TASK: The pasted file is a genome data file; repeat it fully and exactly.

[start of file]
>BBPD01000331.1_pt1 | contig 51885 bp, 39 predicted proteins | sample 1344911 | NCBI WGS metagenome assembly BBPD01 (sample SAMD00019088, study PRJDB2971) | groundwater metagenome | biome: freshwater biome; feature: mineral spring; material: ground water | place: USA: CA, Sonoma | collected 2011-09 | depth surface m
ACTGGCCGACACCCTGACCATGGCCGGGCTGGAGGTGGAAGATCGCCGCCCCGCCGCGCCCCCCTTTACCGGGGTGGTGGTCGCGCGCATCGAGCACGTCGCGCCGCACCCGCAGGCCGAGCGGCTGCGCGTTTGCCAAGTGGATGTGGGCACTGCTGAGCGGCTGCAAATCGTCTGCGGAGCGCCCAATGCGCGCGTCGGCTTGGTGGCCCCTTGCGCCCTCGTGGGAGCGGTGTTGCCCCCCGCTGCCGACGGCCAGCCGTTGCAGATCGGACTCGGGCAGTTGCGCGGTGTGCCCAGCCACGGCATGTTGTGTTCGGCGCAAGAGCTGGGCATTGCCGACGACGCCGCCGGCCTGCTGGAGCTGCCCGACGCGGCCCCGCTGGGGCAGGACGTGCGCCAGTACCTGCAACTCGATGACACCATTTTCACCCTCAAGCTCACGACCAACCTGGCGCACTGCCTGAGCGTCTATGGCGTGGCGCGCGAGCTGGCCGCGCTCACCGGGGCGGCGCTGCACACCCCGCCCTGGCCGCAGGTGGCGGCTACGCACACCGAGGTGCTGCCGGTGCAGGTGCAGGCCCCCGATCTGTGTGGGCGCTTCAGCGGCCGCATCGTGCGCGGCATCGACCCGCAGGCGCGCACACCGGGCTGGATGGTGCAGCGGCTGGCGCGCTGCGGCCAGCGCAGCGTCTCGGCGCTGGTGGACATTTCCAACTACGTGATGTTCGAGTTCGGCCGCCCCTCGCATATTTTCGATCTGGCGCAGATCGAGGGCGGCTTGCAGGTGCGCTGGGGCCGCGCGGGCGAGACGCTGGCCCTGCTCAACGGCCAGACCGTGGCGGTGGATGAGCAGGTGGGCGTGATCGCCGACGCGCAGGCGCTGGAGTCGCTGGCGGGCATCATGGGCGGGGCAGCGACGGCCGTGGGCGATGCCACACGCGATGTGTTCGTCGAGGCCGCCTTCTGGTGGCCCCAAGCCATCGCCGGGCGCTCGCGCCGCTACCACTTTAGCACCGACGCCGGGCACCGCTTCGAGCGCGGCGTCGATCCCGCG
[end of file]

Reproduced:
>BBPD01000331.1_pt1 | contig 51885 bp, 39 predicted proteins | sample 1344911 | NCBI WGS metagenome assembly BBPD01 (sample SAMD00019088, study PRJDB2971) | groundwater metagenome | biome: freshwater biome; feature: mineral spring; material: ground water | place: USA: CA, Sonoma | collected 2011-09 | depth surface m
ACTGGCCGACACCCTGACCATGGCCGGGCTGGAGGTGGAAGATCGCCGCCCCGCCGCGCCCCCCTTTACCGGGGTGGTGGTCGCGCGCATCGAGCACGTCGCGCCGCACCCGCAGGCCGAGCGGCTGCGCGTTTGCCAAGTGGATGTGGGCACTGCTGAGCGGCTGCAAATCGTCTGCGGAGCGCCCAATGCGCGCGTCGGCTTGGTGGCCCCTTGCGCCCTCGTGGGAGCGGTGTTGCCCCCCGCTGCCGACGGCCAGCCGTTGCAGATCGGACTCGGGCAGTTGCGCGGTGTGCCCAGCCACGGCATGTTGTGTTCGGCGCAAGAGCTGGGCATTGCCGACGACGCCGCCGGCCTGCTGGAGCTGCCCGACGCGGCCCCGCTGGGGCAGGACGTGCGCCAGTACCTGCAACTCGATGACACCATTTTCACCCTCAAGCTCACGACCAACCTGGCGCACTGCCTGAGCGTCTATGGCGTGGCGCGCGAGCTGGCCGCGCTCACCGGGGCGGCGCTGCACACCCCGCCCTGGCCGCAGGTGGCGGCTACGCACACCGAGGTGCTGCCGGTGCAGGTGCAGGCCCCCGATCTGTGTGGGCGCTTCAGCGGCCGCATCGTGCGCGGCATCGACCCGCAGGCGCGCACACCGGGCTGGATGGTGCAGCGGCTGGCGCGCTGCGGCCAGCGCAGCGTCTCGGCGCTGGTGGACATTTCCAACTACGTGATGTTCGAGTTCGGCCGCCCCTCGCATATTTTCGATCTGGCGCAGATCGAGGGCGGCTTGCAGGTGCGCTGGGGCCGCGCGGGCGAGACGCTGGCCCTGCTCAACGGCCAGACCGTGGCGGTGGATGAGCAGGTGGGCGTGATCGCCGACGCGCAGGCGCTGGAGTCGCTGGCGGGCATCATGGGCGGGGCAGCGACGGCCGTGGGCGATGCCACACGCGATGTGTTCGTCGAGGCCGCCTTCTGGTGGCCCCAAGCCATCGCCGGGCGCTCGCGCCGCTACCACTTTAGCACCGACGCCGGGCACCGCTTCGAGCGCGGCGTCGATCCCGCG